Why does God allow Mephistopheles to tempt Faust?
Mephistopheles is allowed to tempt Faust because God wants to prove to him that human beings have a capacity for good, beauty, and redemption. Mephistopheles, being the Devil, is a supreme pessimist about humanity's potential. The Lord, however, believes that through tests of extreme emotion, individuals will find their own redemption and prove that God's creation is worth extolling.
At the play's opening, what circumstances have driven Faust to the verge of suicide?
As the play opens, Faust is in a state of deep despair over the limits of his rational experience. His scholarly studies have not allowed him to live in harmony with Nature and as a result have destroyed his faith. Because of this intellectual blockage, Faust has devolved into a state of nihilism.
Discuss Goethe's level of faith in the rationalist school of thought.
Goethe has very little faith in the process of rationalism. While extreme rationalists believed that humanity might discover perfection through rational discourse, Goethe believed that only the stress of emotions such as love, beauty, and despair allowed a person to be at peace with their own nature. Goethe was a major proponent of the Sturm und Drang school of thought, a movement that prioritized human emotion over rationalism.
Why does Faust have such a difficult time explaining his faith to Gretchen?
Faust is caught in the dilemma of the disconnection between the signifier and the signified. This literary and philosophical idea posits that a word or signifier cannot sufficiently explain or point to the thing that it attempts to signify. Thus, Faust cannot say he believes in God, or even express his beliefs to Gretchen, because he cannot accurately name his beliefs.
Why is Faust considered a "post-Christian" character?
In medieval Europe, government and social class existed under the authority of the Catholic Church. God was the supreme authority, and church authorities made and enforced His laws. Any punishment for crimes was both civil and spiritual. For Faust, his loss of faith means that he also loses the moral constraints of this medieval society. Without a fear of the afterlife, Faust has no obligation to act in accordance with the laws and structures of the church.
Would you consider Faust to be akin to a classical epic? Why or why not?
One could consider Goethe's masterwork to be a modern epic. While classical epics depicted a hero venturing into the unknown world in order to find some sort of truth about the nature of life, Goethe's Faust participates in an inward journey, exploring his own soul and intellect in search of the truth of his own life. The play demonstrates the subjective turn in Modernism, in which the importance of the self comes to occupy the place of prominence in philosophy and culture.
What values or ideas does the character of Gretchen represent?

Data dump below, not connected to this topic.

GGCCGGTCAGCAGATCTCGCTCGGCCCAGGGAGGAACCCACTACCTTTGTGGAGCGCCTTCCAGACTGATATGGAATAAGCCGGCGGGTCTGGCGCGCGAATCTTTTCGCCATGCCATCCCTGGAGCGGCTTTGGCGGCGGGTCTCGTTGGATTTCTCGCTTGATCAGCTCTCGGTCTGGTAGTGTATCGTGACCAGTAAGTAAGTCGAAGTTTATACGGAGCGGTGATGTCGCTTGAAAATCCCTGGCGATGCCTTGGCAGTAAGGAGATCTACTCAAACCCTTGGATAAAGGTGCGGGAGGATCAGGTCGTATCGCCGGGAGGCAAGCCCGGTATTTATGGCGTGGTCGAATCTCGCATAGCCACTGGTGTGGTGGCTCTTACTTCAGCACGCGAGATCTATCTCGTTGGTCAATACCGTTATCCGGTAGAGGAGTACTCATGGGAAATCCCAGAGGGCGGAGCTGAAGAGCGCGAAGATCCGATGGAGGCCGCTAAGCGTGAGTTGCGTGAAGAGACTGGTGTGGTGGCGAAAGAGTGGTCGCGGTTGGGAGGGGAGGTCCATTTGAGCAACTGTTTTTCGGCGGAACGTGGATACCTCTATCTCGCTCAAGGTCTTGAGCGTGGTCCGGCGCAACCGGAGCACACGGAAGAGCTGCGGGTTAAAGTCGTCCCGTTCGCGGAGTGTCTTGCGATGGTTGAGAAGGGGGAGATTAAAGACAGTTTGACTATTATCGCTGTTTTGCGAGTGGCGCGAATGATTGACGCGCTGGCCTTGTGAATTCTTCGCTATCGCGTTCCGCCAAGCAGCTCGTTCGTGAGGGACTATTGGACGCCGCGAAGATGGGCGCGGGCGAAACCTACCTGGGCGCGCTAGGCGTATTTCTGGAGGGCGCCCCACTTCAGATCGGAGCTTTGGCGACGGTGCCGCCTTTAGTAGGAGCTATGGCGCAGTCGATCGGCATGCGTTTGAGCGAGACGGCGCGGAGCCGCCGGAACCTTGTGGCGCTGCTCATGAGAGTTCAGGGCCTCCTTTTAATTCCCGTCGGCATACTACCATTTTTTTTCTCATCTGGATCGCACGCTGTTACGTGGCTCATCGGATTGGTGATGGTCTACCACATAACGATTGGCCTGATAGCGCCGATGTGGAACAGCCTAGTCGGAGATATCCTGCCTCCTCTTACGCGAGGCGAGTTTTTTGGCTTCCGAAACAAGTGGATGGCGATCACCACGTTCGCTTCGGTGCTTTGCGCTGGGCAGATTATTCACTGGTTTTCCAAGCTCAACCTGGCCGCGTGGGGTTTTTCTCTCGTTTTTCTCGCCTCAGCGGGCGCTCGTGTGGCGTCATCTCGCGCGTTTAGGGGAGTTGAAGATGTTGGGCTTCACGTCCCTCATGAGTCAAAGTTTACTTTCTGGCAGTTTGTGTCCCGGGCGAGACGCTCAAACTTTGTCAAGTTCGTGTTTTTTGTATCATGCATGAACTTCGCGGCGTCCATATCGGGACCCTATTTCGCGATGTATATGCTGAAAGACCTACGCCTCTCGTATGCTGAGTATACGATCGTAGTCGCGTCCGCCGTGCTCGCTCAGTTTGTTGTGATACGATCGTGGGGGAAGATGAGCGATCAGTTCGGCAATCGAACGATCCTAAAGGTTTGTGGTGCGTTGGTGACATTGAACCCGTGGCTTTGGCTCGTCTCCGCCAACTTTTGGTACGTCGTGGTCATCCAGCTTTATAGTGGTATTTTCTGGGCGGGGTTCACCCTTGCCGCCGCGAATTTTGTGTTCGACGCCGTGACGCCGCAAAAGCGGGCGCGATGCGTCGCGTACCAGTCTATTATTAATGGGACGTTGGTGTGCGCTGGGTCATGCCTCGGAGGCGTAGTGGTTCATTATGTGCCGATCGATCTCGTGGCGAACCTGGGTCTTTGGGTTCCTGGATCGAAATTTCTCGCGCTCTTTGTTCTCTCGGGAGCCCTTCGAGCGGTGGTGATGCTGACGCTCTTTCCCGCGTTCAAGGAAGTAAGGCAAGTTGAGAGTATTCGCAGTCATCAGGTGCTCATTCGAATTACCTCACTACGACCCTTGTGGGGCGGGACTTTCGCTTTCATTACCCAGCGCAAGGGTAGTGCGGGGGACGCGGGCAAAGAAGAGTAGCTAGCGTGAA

Gretchen's character represents the ability of humanity to become corrupted because of a turn towards the subjective self. Gretchen originally represents goodness and morality; even Mephistopheles finds no fault in her. However, Faust's influence on her inward life causes her to lose this morality by focusing on a selfish love affair that costs her life and faith.
In what way is Faust a critique of academic and intellectual culture?
Faust portrays the limits of reason and the ways in which academic culture distracts people from living a full life of the mind and the emotions. Wagner represents the move towards extreme rationalism. He sees no beauty in nature and, as Faust suggests, lives a life that causes him to know very little of the world. Meanwhile, the Student represents the weakness of the scholar, who lives entirely in his own mind. Scholarly pursuits create a relative world in which morals are useless, thus opening one up to temptation.
What does Faust's translation of the Book of John tell the reader about Faust's beliefs?
Faust's translation of the Book of John shows him to be a person in transition from the socially conditioned feudal self into a post-Christian relative self. Faust cannot accept the theology that the world centers on God and redemption. For Faust, reality centers on his own self, and this self-centeredness destroys faith and morality.
Is Faust a hero or a villain?
Faust could be construed as both hero and villain in the play. As a hero, Faust confronts his own nihilism and accepts that love has created for him a moment of peace and contentment with Nature. He accepts this contentment, even though he knows it secures his own damnation because of his wager with the Devil. However, Faust is also a villain because his quest is ultimately self-centered. He cannot help but drag others, including Gretchen and Martha, into his own self-centered temptations, dragging them toward damnation in the process.